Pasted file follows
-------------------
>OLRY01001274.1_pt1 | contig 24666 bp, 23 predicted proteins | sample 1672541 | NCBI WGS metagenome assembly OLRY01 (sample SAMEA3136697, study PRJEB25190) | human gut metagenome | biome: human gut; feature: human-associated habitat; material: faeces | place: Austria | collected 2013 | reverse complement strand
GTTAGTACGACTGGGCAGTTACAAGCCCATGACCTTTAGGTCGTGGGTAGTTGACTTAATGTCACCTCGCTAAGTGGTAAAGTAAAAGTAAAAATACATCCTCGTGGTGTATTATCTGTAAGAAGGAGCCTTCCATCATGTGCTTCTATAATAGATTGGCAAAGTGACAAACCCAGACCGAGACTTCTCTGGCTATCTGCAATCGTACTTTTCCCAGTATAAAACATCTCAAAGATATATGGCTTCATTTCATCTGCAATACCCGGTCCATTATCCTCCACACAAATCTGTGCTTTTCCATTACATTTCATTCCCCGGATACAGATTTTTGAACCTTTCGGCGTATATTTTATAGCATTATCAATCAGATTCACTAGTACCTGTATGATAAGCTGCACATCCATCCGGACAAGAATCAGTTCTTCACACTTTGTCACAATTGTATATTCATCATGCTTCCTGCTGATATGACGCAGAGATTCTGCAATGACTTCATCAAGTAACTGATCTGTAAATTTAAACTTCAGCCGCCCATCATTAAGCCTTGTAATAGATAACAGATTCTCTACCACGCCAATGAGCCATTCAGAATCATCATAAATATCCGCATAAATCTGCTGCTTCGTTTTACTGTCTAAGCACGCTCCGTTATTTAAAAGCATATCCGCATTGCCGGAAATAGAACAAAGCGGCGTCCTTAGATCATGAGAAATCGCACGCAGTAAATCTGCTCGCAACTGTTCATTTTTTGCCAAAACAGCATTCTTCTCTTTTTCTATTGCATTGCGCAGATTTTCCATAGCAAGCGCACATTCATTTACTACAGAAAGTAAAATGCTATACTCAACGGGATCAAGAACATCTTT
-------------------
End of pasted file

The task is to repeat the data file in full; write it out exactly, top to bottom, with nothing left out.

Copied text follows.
>OLRY01001274.1_pt1 | contig 24666 bp, 23 predicted proteins | sample 1672541 | NCBI WGS metagenome assembly OLRY01 (sample SAMEA3136697, study PRJEB25190) | human gut metagenome | biome: human gut; feature: human-associated habitat; material: faeces | place: Austria | collected 2013 | reverse complement strand
GTTAGTACGACTGGGCAGTTACAAGCCCATGACCTTTAGGTCGTGGGTAGTTGACTTAATGTCACCTCGCTAAGTGGTAAAGTAAAAGTAAAAATACATCCTCGTGGTGTATTATCTGTAAGAAGGAGCCTTCCATCATGTGCTTCTATAATAGATTGGCAAAGTGACAAACCCAGACCGAGACTTCTCTGGCTATCTGCAATCGTACTTTTCCCAGTATAAAACATCTCAAAGATATATGGCTTCATTTCATCTGCAATACCCGGTCCATTATCCTCCACACAAATCTGTGCTTTTCCATTACATTTCATTCCCCGGATACAGATTTTTGAACCTTTCGGCGTATATTTTATAGCATTATCAATCAGATTCACTAGTACCTGTATGATAAGCTGCACATCCATCCGGACAAGAATCAGTTCTTCACACTTTGTCACAATTGTATATTCATCATGCTTCCTGCTGATATGACGCAGAGATTCTGCAATGACTTCATCAAGTAACTGATCTGTAAATTTAAACTTCAGCCGCCCATCATTAAGCCTTGTAATAGATAACAGATTCTCTACCACGCCAATGAGCCATTCAGAATCATCATAAATATCCGCATAAATCTGCTGCTTCGTTTTACTGTCTAAGCACGCTCCGTTATTTAAAAGCATATCCGCATTGCCGGAAATAGAACAAAGCGGCGTCCTTAGATCATGAGAAATCGCACGCAGTAAATCTGCTCGCAACTGTTCATTTTTTGCCAAAACAGCATTCTTCTCTTTTTCTATTGCATTGCGCAGATTTTCCATAGCAAGCGCACATTCATTTACTACAGAAAGTAAAATGCTATACTCAACGGGATCAAGAACATCTTT